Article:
But I won't sell any further. Let's look at how to get yourself into a remote situation.

Convert Your Current Job Into a Part-Time Remote One

I bet you thought I'd start with something else. Maybe just plunge you right into the job search with some boutique remote work consulting agency? Nah.

In a lot of ways, the easiest path to remote work is through your current, non-remote job. That might sound a little far-fetched, particularly in relatively bureaucratic or rule-heavy environments. But it's really not.

Of course, you don't go for the remote working kill shot all in one swoop. You ease into this. Start by asking your manager to work from home on irregular occasions. Your child is sick today. Someone's coming to repair the water heater. You get the idea. This does a couple of things:

  1. It gets you the infrastructure to work remotely (e.g. VPN software on your laptop, remote-enabled access, etc.)
  2. It sets a precedent for this work taking place more often than never.

And that precedent matters. Because after you work from home from time to time and it goes well, you're going to use that to lobby for a day per week or every other week. And the way you're going to do that is by making sure your one-off days have always gone smoothly and by bringing forth an epiphany.

You know, boss, the few times I've worked at home lately have really let me clear the decks on feature implementation without distractions. I think if I could do that once every other week or once a week, I could really improve my productivity. Shall we run an experiment for a month or two?

Citing precedent and making the arrangement breezily non-permanent will make a yes decently likely. You can use these strategies to gradually lobby for more time later if this goes well.

Convert Your Part Time Remote Gig Into a Mostly or Full Time Remote One

This next strategy you can take advantage of whether or not you've done the part-time remote thing I just described. But you're more likely to have success if you've gotten a day or two remote per week.

You could always try gradually nudging your way from full time onsite to full time remote, but, at some point, your boss is going to detect your game. It might be when you ask for that second day each week, the third, or the fourth. But sooner or later that will trigger a reckoning.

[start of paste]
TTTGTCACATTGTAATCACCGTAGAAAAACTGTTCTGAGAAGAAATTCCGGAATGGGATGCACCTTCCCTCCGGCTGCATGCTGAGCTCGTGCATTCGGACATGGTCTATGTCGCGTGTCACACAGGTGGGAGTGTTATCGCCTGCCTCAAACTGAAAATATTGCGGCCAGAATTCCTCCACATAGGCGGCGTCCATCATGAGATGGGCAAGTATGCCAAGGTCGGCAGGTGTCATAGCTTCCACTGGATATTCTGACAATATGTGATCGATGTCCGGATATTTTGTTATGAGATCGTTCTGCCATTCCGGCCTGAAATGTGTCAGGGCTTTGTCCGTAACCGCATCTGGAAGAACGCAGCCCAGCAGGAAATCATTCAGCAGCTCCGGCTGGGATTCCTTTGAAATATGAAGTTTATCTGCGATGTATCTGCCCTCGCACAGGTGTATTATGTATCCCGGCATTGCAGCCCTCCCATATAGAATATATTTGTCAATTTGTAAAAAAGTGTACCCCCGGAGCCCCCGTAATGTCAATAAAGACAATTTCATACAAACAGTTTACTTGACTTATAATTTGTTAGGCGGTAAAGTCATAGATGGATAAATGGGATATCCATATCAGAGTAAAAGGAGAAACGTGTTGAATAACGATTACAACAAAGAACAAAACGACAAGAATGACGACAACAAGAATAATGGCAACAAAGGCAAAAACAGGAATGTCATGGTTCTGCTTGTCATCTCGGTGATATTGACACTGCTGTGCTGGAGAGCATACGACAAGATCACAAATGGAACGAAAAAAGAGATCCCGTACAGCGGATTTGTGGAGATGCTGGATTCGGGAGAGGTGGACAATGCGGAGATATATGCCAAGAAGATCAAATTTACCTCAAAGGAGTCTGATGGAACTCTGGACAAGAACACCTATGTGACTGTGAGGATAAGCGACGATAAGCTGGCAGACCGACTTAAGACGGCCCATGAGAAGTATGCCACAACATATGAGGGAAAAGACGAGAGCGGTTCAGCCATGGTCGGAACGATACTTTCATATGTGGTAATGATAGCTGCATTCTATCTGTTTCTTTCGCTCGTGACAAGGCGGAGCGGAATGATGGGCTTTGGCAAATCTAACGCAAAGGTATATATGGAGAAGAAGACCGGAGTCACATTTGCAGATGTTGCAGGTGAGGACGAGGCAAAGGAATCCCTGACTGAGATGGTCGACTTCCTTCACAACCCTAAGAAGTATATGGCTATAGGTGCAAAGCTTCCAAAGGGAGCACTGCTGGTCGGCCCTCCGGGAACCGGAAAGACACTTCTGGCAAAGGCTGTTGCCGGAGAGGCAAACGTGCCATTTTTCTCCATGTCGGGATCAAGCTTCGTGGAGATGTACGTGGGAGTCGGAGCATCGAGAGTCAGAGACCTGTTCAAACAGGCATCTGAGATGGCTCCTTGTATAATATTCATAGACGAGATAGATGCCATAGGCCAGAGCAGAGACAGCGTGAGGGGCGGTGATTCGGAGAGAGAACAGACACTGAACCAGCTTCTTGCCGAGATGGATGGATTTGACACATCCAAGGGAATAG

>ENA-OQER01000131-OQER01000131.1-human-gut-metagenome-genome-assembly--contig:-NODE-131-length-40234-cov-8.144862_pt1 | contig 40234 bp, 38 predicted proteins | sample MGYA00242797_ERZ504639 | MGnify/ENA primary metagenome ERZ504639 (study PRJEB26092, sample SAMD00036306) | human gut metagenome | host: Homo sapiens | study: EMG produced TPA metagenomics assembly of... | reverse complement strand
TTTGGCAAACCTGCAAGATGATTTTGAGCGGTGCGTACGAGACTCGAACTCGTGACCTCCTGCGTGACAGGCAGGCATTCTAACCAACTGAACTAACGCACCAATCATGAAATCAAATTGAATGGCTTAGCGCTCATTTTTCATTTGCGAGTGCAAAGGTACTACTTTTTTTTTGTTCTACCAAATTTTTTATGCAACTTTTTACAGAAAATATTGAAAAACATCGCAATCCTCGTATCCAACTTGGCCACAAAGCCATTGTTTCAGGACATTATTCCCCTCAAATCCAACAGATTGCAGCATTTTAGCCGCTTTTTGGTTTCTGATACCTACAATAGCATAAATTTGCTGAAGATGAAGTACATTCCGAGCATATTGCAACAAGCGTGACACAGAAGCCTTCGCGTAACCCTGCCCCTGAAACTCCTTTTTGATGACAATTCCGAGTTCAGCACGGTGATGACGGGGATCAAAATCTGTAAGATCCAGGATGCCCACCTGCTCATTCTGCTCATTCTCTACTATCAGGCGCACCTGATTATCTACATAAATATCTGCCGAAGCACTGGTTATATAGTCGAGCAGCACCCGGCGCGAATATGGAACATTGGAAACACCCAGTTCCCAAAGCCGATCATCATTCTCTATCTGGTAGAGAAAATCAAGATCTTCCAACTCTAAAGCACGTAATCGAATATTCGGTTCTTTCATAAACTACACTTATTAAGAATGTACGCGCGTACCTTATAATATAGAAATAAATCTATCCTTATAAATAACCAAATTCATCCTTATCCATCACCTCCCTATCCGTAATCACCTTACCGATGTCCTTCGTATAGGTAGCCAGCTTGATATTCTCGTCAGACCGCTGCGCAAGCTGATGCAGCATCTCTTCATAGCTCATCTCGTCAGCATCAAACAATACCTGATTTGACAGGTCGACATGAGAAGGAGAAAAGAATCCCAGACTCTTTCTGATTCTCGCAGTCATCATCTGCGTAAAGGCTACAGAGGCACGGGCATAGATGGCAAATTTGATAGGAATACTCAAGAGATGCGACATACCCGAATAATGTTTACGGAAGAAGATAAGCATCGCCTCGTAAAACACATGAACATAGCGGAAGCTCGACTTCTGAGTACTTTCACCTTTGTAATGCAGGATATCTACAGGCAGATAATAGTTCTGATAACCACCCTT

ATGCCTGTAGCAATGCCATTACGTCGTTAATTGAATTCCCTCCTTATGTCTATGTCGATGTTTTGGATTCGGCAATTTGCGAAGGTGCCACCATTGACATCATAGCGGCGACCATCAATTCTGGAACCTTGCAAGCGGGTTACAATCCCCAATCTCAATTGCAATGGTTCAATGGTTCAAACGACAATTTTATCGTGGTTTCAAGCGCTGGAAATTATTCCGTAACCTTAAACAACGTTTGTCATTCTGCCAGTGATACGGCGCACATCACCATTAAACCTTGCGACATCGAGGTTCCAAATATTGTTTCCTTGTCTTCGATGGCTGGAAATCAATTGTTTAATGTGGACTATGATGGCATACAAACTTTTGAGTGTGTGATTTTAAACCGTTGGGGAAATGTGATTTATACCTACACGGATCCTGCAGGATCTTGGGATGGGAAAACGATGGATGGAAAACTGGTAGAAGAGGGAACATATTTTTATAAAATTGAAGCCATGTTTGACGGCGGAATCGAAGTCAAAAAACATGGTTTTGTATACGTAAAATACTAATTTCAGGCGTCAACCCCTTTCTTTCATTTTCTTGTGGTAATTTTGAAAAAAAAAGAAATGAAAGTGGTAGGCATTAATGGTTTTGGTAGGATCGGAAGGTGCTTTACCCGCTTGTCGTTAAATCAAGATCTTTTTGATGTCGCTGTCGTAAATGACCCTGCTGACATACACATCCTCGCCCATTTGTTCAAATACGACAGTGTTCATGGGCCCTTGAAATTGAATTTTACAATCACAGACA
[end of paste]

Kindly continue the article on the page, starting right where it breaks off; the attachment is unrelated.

I wouldn't go that route, though. Instead, when you want to make this leap, do so prepared to potentially walk away from the job. Talk to your boss and explain that you're thinking of moving out of state. Or that you need to spend time at home. Or something that has you out of the office permanently. I'd suggest not putting a specific timetable on it and not saying that you have a new job lined up (or lining one up). Just say that you're going to need to make a decision.

In my experience as a salaried employee, a salaried manager/executive, and a consultant, this often works on a permanent or semi-permanent basis, if you're a valued team member. The company will work out a remote arrangement for you.

But it's always possible they shrug and say they just can't swing it. That's when you start looking externally for remote programming jobs.

Look Specifically for Remote Programming Jobs

Okay, let's start with the obvious. I won't spend too much time on this because you're a smart person and you can figure out how to Google around and look for remote jobs. So I'll just list a few places that I'm aware of, off the top of my head.

  • Stack Overflow has a section specifically dedicated to remote jobs.
  • There's a site called "we work remotely" and you can probably guess what they offer.
  • There's another site called flexjobs, but I think it's neither specific to programmers nor to full-time jobs.
  • I think that with more standard job searches, you can also filter telecommuting gigs.

You also get a lot more flexibility if you want to work as a free agent or in other non-salaried arrangements. But the stars of today's show are remote programming jobs so I won't go into that.

So besides just kind of combing the internet for want ads, what else can you do? Here are some more tips.

Flex Your Network Muscle, But Not in a Desperate Way

Put it out there that you're looking for a remote gig. Mention it in social media, during in-person chats, and anywhere else you feel it's appropriate.

But I wouldn't approach this with the sort of typical half-begging announcements of "full stack blah-blah-blah, I'm making this sound impressive, but please, God, somebody have mercy and give me a job." You don't want to approach it with the premise of you getting a job. Instead, float a message that's something like this.